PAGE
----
In a 2000 report on oral health, the Surgeon General identified dental caries (tooth decay) as the single most common chronic disease among children in the United States. This is a preventable health problem that can significantly affect children’s health, ability to concentrate in school, and quality of life, and is more common among children in low-income families. To promote good oral hygiene, the American Dental Association recommends that children have their first dental checkup within 6 months of the eruption of their first tooth and 12 months of age. During Federal Fiscal Year 2005, only 27.6 percent of children eligible for services under the Medicaid Early and Periodic Screening, Diagnostic, and Treatment (EPSDT) program received preventive dental service.
In 2005, 72.6 percent of children aged 1–18 years had seen a dentist in the past year. Frequency of dental visits among children varies by family income and race/ethnicity. Children with family incomes of 200 percent or more of the poverty level were more likely to have seen a dentist in the past year than children living with family incomes below 200 percent of the poverty level (78.2 versus 63.8 percent).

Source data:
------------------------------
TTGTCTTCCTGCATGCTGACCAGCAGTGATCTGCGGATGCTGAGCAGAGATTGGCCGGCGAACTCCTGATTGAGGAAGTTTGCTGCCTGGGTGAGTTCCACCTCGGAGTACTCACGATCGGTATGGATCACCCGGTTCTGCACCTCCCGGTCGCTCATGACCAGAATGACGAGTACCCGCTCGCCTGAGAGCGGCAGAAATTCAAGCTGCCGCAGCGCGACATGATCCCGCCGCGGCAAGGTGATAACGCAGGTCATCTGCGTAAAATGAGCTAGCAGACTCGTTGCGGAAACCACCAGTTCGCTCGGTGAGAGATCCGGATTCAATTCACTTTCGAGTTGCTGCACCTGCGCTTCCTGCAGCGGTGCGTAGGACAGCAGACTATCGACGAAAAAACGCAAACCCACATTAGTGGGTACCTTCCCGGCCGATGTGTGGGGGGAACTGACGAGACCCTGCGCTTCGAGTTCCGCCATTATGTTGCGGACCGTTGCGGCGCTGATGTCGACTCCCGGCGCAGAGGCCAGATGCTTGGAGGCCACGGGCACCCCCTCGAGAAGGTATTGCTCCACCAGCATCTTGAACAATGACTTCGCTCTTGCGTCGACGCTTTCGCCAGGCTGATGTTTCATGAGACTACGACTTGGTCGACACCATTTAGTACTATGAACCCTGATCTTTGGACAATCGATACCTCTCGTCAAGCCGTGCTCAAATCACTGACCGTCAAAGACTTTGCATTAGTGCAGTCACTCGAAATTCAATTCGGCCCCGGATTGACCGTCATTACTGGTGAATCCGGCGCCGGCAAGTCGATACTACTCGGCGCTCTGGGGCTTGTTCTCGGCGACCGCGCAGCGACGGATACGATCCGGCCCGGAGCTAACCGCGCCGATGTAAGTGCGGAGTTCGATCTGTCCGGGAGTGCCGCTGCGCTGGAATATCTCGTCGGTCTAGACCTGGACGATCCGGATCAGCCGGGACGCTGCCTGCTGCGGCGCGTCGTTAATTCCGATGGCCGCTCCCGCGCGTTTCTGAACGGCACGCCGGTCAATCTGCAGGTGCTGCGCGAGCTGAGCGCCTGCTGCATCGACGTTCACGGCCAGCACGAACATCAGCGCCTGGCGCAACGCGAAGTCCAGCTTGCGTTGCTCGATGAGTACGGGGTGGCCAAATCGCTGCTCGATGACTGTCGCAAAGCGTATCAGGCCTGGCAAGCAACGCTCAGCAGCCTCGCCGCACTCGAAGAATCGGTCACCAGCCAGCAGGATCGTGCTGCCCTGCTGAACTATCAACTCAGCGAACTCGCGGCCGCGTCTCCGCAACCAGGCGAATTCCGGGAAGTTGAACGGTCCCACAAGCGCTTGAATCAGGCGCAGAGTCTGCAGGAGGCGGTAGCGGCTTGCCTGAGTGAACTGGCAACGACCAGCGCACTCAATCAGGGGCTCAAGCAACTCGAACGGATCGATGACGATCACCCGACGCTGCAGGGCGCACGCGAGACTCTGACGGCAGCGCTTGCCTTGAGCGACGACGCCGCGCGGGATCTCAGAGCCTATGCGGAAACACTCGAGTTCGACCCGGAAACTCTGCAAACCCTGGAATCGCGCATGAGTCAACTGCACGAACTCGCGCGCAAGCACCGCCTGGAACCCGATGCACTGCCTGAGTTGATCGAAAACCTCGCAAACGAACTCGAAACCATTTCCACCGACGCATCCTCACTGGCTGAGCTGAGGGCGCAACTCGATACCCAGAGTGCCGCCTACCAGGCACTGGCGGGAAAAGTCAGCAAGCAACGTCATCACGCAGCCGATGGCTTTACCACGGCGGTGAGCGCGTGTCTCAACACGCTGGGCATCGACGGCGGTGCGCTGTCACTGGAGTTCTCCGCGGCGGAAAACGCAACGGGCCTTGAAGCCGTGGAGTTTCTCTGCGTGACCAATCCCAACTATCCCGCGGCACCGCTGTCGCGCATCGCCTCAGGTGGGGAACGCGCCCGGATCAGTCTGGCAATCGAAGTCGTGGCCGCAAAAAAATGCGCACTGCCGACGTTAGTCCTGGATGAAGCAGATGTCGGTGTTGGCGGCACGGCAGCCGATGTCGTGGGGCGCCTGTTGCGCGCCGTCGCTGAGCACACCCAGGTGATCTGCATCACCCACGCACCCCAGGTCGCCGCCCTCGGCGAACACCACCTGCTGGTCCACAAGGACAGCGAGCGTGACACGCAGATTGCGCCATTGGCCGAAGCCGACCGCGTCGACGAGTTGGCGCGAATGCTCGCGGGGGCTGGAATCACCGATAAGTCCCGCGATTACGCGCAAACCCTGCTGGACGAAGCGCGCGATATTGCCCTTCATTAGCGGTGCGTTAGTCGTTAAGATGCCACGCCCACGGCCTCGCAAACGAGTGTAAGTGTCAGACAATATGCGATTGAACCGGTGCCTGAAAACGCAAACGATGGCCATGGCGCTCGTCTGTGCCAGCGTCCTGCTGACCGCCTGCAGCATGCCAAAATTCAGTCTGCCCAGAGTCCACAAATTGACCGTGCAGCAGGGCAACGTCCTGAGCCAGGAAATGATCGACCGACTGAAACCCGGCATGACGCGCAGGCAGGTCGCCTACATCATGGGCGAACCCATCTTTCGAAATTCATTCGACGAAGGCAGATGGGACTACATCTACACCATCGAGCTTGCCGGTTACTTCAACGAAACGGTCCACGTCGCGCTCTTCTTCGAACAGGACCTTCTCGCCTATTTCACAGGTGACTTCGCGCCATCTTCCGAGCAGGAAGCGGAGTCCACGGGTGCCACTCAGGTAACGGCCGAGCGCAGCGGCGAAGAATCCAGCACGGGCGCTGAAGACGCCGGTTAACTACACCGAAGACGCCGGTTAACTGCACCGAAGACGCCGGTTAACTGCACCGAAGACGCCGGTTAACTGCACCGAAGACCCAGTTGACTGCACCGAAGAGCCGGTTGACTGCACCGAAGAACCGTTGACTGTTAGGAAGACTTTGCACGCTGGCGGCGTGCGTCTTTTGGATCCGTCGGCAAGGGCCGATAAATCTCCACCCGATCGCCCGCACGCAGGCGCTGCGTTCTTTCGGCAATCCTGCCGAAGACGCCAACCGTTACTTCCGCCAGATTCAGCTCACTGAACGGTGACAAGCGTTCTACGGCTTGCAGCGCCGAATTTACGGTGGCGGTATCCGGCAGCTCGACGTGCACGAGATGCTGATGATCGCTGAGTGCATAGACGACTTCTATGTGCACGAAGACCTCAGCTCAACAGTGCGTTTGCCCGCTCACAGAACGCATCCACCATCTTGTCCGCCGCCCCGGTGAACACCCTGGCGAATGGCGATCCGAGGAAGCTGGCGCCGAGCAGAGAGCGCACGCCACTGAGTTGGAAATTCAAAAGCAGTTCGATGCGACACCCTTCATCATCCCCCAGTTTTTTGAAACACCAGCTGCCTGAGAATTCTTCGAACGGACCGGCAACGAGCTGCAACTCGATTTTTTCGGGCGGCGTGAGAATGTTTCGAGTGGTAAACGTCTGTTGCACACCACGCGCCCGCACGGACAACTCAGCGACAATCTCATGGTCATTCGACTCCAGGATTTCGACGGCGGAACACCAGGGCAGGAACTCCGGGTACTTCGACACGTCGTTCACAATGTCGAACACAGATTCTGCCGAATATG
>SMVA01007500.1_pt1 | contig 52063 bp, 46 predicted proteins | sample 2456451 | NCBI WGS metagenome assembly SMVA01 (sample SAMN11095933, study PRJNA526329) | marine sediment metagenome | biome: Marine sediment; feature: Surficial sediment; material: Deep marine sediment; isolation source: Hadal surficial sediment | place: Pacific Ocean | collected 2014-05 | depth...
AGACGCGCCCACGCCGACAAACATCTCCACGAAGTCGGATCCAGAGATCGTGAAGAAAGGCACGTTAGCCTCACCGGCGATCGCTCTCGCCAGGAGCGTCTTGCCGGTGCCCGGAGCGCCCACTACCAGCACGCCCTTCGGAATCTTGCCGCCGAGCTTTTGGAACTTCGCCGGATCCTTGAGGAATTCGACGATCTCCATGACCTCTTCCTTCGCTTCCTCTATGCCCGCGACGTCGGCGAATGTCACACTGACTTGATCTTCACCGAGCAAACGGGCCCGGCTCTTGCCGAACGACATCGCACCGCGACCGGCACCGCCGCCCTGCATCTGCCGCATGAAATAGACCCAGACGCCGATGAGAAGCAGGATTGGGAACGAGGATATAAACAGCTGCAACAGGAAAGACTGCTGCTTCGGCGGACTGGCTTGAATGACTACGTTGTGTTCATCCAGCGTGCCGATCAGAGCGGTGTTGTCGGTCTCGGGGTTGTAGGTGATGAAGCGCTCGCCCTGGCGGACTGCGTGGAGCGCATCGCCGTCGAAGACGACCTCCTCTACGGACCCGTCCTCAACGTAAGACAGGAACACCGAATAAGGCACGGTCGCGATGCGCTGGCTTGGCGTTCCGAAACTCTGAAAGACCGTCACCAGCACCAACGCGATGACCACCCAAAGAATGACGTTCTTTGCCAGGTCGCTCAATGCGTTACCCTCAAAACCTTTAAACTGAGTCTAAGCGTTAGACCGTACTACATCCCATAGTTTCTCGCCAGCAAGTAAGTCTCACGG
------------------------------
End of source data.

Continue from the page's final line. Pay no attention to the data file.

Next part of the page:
Non-Hispanic White children between the ages of 1 and 18 years were most likely to have visited a dentist or other dental specialist within the past year (76.5 percent), while Hispanic children were least likely (63.0 percent). Approximately 70 percent of both non-Hispanic Black children and children of other races (including Asian/Pacific Islander, American Indian/Alaska Native and those of multiple races) visited a dentist in the past year (data not shown).